- Although the earth’s surface (about 70%) is covered largely by water, most of this water is unusable ocean water.
- Approximately 3% of all water is freshwater, of which the majority is unavailable for human use (e.g., frozen in icecaps).
- Remaining 1% of readily accessible water comes from surface freshwater; sources include lakes, rivers, and shallow underground aquifers.
Regions That are Facing Water Scarcity and Water Stress
- Two sections of the world that currently have severe water shortages also are experiencing some of the highest population growth rates in the world.
- Africa (sub-Saharan and North)
- Near East
Treatment of Water for Residential Consumption
Water supplied to the public in the U.S. undergoes treatment in order to meet quality standards set by the EPA for safe levels of chemical contaminants and water-borne microorganisms.
Fluoridation of Water
- Some communities in the United States add fluoride to public drinking water in order to prevent tooth decay.
- Field trials conducted in the 1940s demonstrated a 50-70% reduction in the prevalence of dental caries.
The Four Stages of Water Treatment in Most Plants
- Coagulation–removes suspended material
- Sedimentation–causes heavy particles to settle to bottom of tanks for collection
- Filtration–removes smaller particles
- Disinfection–kills bacteria or microorganisms
- Tanks Used for Additional Skimming During Secondary Processing
Treatment of Water from Aquifers
- For high-quality water from aquifers, minimal aeration, filtration, and disinfection are necessary.
- In some cases, water drawn from aquifers is free from microorganisms, but undesirable for human consumption because of impurities and coloration that impair the esthetic qualities of this essential liquid.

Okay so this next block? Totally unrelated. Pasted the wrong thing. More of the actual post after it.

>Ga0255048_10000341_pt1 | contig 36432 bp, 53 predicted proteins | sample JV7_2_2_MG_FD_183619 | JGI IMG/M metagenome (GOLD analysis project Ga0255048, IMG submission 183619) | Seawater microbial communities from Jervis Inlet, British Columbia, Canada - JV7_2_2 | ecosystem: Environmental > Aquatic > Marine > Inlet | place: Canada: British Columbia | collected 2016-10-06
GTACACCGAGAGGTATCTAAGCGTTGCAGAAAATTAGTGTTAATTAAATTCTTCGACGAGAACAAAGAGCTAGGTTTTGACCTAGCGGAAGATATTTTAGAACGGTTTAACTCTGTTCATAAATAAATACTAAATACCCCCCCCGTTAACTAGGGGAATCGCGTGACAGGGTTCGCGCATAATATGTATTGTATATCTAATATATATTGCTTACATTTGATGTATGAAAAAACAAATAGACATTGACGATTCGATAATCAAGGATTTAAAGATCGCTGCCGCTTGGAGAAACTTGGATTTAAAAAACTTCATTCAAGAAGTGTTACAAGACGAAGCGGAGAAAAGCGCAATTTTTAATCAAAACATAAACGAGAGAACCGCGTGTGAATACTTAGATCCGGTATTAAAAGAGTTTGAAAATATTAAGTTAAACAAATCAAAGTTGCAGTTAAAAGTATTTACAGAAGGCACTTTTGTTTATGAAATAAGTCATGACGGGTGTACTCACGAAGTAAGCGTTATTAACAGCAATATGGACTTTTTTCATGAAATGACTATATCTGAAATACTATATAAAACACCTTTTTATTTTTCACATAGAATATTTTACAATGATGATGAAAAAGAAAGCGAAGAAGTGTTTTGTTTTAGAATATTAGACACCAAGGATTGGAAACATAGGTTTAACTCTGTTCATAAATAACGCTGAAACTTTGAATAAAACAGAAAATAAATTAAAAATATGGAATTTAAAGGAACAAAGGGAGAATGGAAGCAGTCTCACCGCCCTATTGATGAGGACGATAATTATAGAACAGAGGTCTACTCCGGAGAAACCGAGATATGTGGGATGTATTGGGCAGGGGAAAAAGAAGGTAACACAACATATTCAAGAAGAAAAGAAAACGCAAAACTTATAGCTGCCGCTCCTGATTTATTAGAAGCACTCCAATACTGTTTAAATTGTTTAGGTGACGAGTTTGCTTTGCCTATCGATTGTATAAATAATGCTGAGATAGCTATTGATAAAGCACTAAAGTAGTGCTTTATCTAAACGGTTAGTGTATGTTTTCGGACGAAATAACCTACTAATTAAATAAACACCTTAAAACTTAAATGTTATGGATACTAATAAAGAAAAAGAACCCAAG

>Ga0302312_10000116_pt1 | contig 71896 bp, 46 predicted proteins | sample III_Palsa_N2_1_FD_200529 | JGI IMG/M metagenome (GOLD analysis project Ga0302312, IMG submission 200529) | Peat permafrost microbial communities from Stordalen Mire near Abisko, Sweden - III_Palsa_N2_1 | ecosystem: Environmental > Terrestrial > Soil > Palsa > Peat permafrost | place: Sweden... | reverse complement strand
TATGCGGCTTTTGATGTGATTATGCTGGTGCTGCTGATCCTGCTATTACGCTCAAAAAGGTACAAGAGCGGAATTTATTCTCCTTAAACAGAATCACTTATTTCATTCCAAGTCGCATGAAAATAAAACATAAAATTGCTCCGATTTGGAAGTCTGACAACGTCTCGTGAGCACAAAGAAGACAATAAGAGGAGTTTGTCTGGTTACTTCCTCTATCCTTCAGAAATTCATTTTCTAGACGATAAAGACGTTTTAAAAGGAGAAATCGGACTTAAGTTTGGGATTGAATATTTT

Potential Contaminants of Water That Flows across the Ground
- Chemicals and nutrients (e.g., fertilizers and nitrates from agricultural lands)
- Rubber, heavy metals, sodium (from roads)
- Petroleum byproducts and organic chemicals (from dry cleaners, service stations, and leaking underground storage tanks)
More Potential Contaminants
- Chemicals used in the home (solvents, paints, used motor oil, lead, and copper)
- Heavy metals and toxic chemicals (from factories)
- Microbial pathogens (from human and animal wastes)
- Conditions that are “. . . transmitted through the ingestion of contaminated water and water acts as the passive carrier of the infectious agent.”
- Examples are:
- Certain viral infections
Examples of Waterborne Pathogens
- Enteric protozoal parasites
- Bacterial enteropathogens
- Viral pathogens
- Other agents
Some chemicals that have been reported to cause adverse health effects:
- Disinfection by-products
Health Effects of Chemicals in the Water Supply
- Reported health effects have included:
- Various cancers
- Adverse reproductive outcomes
- Cardiovascular disease
- Neurological disease
Another Source of Water Contamination
- Pharmaceutical and personal care products (PPCPs) represent another source of water contamination.
- They are washed off or excreted from the body.
- Examples include: analgesics, oral contraceptive agents, drugs for lowering cholesterol, and anticonvulsants.
Water Disinfection Byproducts (DBPs)
- Chemicals used to disinfect water are associated with by-products of chlorination called DBPs.
- These chemicals include chlorine, chloramines, chlorine dioxide, and ozone.
- Chlorine is associated with trihalomethanes (THMs), which are among the most common and widely measured DBPs.
Potential Adverse Health Effects of DBPs
- Possible adverse pregnancy outcomes
- Neonatal deaths
- Possible increased risk of birth defects
Beach and Coastal Pollution
- The approximately 1 billion people who live near coastal areas cause great stress on coastal ecosystems.
- Coastal areas are threatened by over-development, poor planning, and economic expansion.
- World’s coastal regions are the recipients of billions of gallons of treated and untreated
Effects of Beach and Coastal Pollution
- Excessive amounts of nutrients that enter the oceans may cause harmful blooms of algae, resulting in reduced levels of oxygen in the water (anoxic conditions).
- An anoxic ocean environment can bring about fish kills and damage other forms of ocean life.
- Urban runoff and sewage contamination of the ocean expose swimmers to waterborne diseases.
- Oil spills from tankers and off-shore drilling platforms can have a devastating impact on the shoreline, aquatic life, mammals, and birds.
- Worst spill in U.S. history was caused by the tanker Exxon Valdez in 1989.